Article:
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Industry Circular: 11-01

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Alcohol and Tobacco Tax and Trade Bureau

Industry Circular

Number: 2011-01

Date: March 26, 2011

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Application of Alcohol Beverage Advertising Regulations to Media Personality Sponsorships

To: Proprietors of Beverage Distilled Spirits Plants, Bonded Wineries, Bonded Wine Cellars, Taxpaid Wine Bottling Houses, Breweries, Importers, Wholesalers, and Others Concerned.


This circular provides guidance on how the Alcohol and Tobacco Tax and Trade Bureau (TTB) interprets the applicability of the Federal Alcohol Administration Act (FAA Act) and TTB alcohol beverage advertising regulations to sponsored promotional statements made by media personalities during television or radio broadcasts.


Section 105(f) of the FAA Act, 27 U.S.C. 205(f), authorizes the Secretary of the Treasury to prescribe regulations for the advertising of wine, distilled spirits, and malt beverages. The FAA Act requires that these regulations, among other things, prevent consumer deception, prohibit the use of misleading statements, irrespective of falsity, and provide the consumer with adequate information as to the identity and quality of the product advertised.

The TTB advertising regulations for wine, distilled spirits and malt beverages, promulgated under the FAA Act are as follows: 27 CFR part 4, subpart G sets forth the regulations for advertising wine; part 5, subpart H sets forth the regulations for advertising distilled spirits; and part 7, subpart F sets forth the regulations for advertising malt beverages. The regulations set forth in §§ 4.62, 5.63, and 7.52, require certain mandatory statements (e.g., responsible advertiser name and address) to appear in advertisements for wines, distilled spirits, and malt beverages, respectively, and the regulations set forth in §§ 4.64, 5.65, and 7.54 prohibit certain advertising practices and prohibit certain statements from appearing on such advertisements.

As defined in 27 CFR 4.61, 5.62, and 7.51, an advertisement is, among other things, any written or verbal statement, illustration, or depiction that is in, or is calculated to induce sales in, interstate or foreign commerce. This definition encompasses a variety of media types, and it specifically includes representations made in radio and television broadcasts.


As part of its advertising program, TTB reviews television and radio advertisements for malt beverages, wine, and distilled spirits.

TTB is concerned about an advertising practice where an industry member compensates a media personality (e.g., a radio disc jockey) for promoting the industry member’s alcohol beverage product at various times during a television or radio broadcast. Unlike scripted advertisements, the media personality is provided with a set of general talking points about the product that the industry member wants to be highlighted during the broadcast. The disc jockey is then free to “ad lib” and add his or her own comments about the product that are consistent with the talking points that were provided by the industry member. The agreement between the industry member and the media personality generally requires that the media personality mention the product a certain number of times during a broadcast. That agreement may also require that the personality talk about the product for a specific length of time (e.g., 15, 30 or 60 seconds) each time the product is mentioned.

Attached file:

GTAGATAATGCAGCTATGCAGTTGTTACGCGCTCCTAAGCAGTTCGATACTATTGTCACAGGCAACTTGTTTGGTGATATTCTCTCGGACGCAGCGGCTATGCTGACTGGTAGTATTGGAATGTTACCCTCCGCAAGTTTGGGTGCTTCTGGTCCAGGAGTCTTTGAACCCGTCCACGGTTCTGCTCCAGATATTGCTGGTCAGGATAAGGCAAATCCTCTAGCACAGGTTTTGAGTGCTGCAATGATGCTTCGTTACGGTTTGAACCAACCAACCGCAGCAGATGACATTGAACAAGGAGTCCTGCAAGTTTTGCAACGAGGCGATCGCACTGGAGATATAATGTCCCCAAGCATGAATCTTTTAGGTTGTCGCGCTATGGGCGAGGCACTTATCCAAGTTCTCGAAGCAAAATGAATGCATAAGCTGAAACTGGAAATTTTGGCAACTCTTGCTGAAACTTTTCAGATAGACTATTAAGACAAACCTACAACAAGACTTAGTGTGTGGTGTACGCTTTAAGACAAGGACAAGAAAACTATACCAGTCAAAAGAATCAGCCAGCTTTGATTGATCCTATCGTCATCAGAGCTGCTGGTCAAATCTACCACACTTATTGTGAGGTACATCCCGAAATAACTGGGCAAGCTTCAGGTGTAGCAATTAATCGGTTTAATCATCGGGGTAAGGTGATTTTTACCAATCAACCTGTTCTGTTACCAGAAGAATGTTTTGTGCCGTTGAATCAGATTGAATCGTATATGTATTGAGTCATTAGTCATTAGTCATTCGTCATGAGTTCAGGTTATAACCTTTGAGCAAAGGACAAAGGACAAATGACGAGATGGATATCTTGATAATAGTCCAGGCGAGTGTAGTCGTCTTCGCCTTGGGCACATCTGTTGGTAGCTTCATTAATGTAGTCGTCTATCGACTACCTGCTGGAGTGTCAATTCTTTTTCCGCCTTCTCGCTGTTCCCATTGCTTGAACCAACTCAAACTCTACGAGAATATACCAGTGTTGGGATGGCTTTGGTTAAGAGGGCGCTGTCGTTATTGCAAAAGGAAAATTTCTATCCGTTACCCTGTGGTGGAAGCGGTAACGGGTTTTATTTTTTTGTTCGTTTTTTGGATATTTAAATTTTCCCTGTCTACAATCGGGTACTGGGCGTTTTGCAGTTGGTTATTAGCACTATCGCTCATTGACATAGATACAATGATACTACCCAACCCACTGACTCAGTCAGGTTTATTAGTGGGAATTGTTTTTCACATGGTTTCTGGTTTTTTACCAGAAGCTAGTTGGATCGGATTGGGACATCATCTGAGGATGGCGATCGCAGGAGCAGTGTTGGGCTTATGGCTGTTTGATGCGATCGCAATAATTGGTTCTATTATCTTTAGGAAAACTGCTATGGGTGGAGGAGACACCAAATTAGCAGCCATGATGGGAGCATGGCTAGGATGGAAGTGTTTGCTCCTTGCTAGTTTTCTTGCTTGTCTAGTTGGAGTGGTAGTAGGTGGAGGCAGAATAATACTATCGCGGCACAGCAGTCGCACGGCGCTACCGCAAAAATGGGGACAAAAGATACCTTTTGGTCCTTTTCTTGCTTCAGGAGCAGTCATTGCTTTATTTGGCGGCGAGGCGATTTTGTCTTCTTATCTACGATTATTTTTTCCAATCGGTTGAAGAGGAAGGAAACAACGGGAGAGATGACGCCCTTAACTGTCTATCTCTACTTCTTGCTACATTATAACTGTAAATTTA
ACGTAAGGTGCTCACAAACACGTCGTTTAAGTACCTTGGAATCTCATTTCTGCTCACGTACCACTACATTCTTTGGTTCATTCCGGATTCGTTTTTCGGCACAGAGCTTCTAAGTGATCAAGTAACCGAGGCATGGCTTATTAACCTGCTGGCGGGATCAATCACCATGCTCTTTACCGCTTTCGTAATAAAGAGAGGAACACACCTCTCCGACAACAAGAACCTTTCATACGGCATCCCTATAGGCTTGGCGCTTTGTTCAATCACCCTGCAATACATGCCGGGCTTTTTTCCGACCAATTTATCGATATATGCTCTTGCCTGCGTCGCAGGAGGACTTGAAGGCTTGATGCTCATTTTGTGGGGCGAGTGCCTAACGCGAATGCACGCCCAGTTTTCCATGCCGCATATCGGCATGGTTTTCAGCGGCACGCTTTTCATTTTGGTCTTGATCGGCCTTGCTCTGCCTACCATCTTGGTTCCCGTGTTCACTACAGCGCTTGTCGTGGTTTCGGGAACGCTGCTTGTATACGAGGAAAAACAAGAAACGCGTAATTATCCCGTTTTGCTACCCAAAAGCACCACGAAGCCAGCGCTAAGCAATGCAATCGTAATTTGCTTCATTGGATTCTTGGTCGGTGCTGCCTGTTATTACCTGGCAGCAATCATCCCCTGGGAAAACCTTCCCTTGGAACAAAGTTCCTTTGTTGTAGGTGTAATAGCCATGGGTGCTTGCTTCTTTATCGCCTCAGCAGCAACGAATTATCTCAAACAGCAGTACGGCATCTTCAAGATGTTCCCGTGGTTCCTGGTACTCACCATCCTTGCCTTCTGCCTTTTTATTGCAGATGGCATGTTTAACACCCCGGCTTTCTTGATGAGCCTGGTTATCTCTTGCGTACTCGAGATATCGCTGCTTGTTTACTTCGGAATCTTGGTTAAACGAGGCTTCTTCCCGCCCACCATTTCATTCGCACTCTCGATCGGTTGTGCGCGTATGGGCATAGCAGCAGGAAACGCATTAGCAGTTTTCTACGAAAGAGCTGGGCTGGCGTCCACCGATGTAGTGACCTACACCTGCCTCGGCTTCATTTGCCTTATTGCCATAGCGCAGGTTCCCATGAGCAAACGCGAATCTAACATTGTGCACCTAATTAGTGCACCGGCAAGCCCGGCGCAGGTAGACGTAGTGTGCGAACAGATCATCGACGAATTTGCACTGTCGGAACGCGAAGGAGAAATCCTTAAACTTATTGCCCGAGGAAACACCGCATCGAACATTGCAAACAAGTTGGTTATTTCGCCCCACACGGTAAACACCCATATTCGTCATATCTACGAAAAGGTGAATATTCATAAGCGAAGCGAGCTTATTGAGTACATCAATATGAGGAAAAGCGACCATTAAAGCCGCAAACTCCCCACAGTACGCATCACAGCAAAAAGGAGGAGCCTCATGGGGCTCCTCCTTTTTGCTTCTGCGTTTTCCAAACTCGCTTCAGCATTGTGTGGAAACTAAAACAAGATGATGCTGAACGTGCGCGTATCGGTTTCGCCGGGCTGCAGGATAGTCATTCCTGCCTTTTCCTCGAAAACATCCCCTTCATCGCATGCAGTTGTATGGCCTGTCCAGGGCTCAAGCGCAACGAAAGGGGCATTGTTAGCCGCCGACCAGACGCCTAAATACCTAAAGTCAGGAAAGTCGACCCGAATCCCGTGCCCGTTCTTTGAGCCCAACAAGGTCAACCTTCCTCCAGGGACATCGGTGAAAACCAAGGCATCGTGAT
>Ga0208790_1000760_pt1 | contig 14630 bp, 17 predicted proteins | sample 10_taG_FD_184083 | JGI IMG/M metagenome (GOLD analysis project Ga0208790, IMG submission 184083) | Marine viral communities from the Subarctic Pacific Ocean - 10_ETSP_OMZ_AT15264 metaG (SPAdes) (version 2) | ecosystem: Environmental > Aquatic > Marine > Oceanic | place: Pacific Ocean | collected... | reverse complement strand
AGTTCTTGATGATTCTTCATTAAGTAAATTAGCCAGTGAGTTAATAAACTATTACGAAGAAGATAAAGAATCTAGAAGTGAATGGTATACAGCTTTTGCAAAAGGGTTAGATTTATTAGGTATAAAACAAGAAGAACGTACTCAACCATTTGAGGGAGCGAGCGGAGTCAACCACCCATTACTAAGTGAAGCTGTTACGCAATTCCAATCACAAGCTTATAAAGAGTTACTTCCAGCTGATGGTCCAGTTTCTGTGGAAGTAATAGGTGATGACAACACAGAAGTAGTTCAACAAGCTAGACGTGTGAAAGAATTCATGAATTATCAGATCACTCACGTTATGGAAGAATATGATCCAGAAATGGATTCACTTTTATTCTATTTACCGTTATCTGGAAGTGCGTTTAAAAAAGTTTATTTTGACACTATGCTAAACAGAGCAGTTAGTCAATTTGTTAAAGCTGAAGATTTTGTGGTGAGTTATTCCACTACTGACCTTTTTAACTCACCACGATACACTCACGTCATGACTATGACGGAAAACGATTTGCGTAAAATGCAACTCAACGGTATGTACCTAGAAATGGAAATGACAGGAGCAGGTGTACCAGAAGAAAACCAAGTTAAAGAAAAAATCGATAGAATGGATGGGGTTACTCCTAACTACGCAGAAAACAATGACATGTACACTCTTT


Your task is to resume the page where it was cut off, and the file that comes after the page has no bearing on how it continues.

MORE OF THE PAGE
TTB has found that the mandatory information for alcohol advertisements is rarely provided by the media personality in the context of unscripted advertisements, and industry members generally fail to inform the media personality of the requirement to include the mandatory information as part of the promotional statement. Moreover, in several instances, media personalities have made promotional statements that are prohibited under the FAA Act or TTB’s regulations.


TTB has determined that the compensated promotional statements made by media personalities during their television or radio broadcasts are advertisements under the TTB regulations when they are required by the industry members’ paid sponsorship agreements with the media personalities. Accordingly, as advertisements, the compensated promotional statements described above must include the applicable mandatory information as required by the FAA Act and the TTB regulations. In addition, the TTB regulations that prohibit certain practices and statements in advertisements also apply to the media personality advertising statements, regardless of whether they are scripted or non-scripted, and industry members are ultimately responsible for the content of such statements. In all advertisements, the mandatory information must be provided. Any advertisement that fails to provide this information or conveys prohibited information is in violation of the FAA Act and the industry member will be held accountable.


If you have any questions about these advertising policies, please contact the Advertising, Labeling, and Formulation Division (ALFD). You can reach ALFD by:

Mail: Alcohol and Tobacco Tax and Trade Bureau
Advertising, Labeling, and Formulation Division
Market Compliance Office
1310 G St, NW, 4th Floor West
Washington, DC 20220
Phone: (202) 453-2250 or (866) 927-2533 (toll free number) and press option 5.
E-mail: alfd@ttb.gov

John Manfreda

John J. Manfreda
Alcohol and Tobacco Tax and Trade Bureau

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Last updated: March 5, 2024